FBI sting makes a small dent in New York's corruption. US Attorney Giuliani says graft is systemic in municipalities
Government corruption in New York City and State remains a stubborn and costly problem, despite determined efforts by law enforcement and public officials. On Tuesday, a Federal Bureau of Investigation (FBI) bribery sting led to the indictments of 44 current or former state officials for allegedly accepting bribes and kickbacks in purchases of municipal supplies. Those indicted took a total of $40,000 in bribes and kickbacks, and defrauded towns and villages of $750,000 in supplies that were paid for, but not delivered, according to investigators.
Also on Tuesday, Gov. Mario M. Cuomo signed a long-disputed state ethics bill aimed at preventing corruption in government. The bill, which will go into effect in 1989, requires financial disclosure from many state officials, candidates, and political party chairmen. It also prohibits lawyer-legislators from representing clients before state agencies. At the same time, Governor Cuomo approved a law requiring all branches of state government to have an independent audit at least once every two years.
Accomplishments such as the arrests and the ethics bill are small chips at a monumental problem, many officials say. US Attorney Rudolph Giuliani, whose office assisted the FBI in the sting operation, said in an interview that it is apparent that corruption is systemic in the state's municipalities.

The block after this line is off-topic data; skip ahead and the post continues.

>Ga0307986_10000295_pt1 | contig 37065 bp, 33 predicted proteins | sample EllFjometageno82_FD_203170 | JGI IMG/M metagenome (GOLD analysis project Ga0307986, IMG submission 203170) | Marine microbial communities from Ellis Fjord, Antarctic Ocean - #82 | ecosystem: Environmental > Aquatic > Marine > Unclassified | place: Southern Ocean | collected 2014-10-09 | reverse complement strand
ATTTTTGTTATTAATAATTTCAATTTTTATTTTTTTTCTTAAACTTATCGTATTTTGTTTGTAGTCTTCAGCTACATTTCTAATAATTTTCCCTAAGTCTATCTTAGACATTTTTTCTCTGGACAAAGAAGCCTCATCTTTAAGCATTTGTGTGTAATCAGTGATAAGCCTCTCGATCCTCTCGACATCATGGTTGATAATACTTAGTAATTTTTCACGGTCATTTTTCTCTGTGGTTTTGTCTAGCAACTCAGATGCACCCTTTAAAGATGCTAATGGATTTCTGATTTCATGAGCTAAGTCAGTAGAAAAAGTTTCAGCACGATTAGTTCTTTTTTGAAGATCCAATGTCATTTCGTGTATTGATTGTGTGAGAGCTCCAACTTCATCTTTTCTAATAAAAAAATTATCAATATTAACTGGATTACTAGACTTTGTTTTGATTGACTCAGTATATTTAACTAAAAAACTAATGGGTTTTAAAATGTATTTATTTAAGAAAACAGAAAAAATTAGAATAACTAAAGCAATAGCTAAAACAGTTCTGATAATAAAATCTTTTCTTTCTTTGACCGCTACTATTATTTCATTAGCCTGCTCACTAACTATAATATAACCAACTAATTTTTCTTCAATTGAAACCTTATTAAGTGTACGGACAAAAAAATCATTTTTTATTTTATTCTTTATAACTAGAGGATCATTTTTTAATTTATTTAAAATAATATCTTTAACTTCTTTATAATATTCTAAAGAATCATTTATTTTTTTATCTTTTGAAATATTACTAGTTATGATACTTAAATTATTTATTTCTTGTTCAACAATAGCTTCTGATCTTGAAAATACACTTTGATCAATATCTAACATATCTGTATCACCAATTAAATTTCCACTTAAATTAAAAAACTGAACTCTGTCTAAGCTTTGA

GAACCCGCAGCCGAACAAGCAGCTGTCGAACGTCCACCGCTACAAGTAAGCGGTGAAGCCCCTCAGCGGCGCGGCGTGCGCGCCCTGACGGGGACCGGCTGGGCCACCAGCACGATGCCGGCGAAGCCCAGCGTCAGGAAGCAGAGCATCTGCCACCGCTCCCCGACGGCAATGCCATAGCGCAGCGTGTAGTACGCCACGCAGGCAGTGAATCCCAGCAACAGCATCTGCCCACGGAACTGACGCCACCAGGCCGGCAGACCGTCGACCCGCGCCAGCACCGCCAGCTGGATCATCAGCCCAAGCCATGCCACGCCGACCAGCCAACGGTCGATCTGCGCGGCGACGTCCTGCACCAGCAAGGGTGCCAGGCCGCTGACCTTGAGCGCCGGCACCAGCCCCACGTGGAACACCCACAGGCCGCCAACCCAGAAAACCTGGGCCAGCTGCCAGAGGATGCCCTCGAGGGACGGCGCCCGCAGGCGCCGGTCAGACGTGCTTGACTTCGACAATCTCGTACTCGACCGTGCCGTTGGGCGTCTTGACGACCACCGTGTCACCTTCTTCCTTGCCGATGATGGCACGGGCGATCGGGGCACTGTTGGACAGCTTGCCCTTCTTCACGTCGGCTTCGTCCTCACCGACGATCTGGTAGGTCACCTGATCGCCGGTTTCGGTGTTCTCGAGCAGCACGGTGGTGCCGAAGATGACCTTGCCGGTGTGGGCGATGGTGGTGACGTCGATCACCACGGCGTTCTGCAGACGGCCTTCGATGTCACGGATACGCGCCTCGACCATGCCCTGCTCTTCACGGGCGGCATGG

``Corruption in New York State is by no means limited to New York City,'' Mr. Giuliani says. Compared with other states, New York laws are much friendlier to corrupt politicians, crooked businessmen, and organized crime, he says.
He notes that out of 106 bribes offered, only one was turned down, and that was by an official who complained that it wasn't enough money. The official was indicted on other bribery charges.
Although Giuliani had urged the governor to sign the ethics bill, he lambastes state politicians for bringing ``Band-Aid'' reforms to major graft problems. He says the current bill, while better than nothing, has ``disgraceful gaps.''
Among his suggestions for improvement are an overhaul of the state grand jury system, giving it broader powers to investigate corruption; strengthening the state racketeering laws; limiting the immunity given to grand jury witnesses; making it easier, via state law, to prove payoffs; and requiring that ethics violations in the Legislature be pursued by independent prosecutors rather than sent to a legislative commission.
The New York State Bar Association, which supported the ethics bill, also has some reservations and suggestions, some of which are similar to Giuliani's recommendations.
Maryann Saccomando Freedman, president of the bar association, said in a letter to Cuomo in July that she is ``confident'' that those committed to developing the bill ``will not view its enactment as the conclusion of the effort to develop comprehensive ethics policies....''
Tom Conroy, a spokesman for Cuomo, says the ethics bill presents a ``tremendous improvement'' over both the current status of ethics legislation, and over an earlier version that was vetoed by Cuomo in the spring.
``I wouldn't minimize the strides,'' Mr. Conroy says. But he also says there is ``nothing in the ethics bill that says no further progress should be made.'' He also adds that campaign financing and expenditure limits are also a high priority for Cuomo.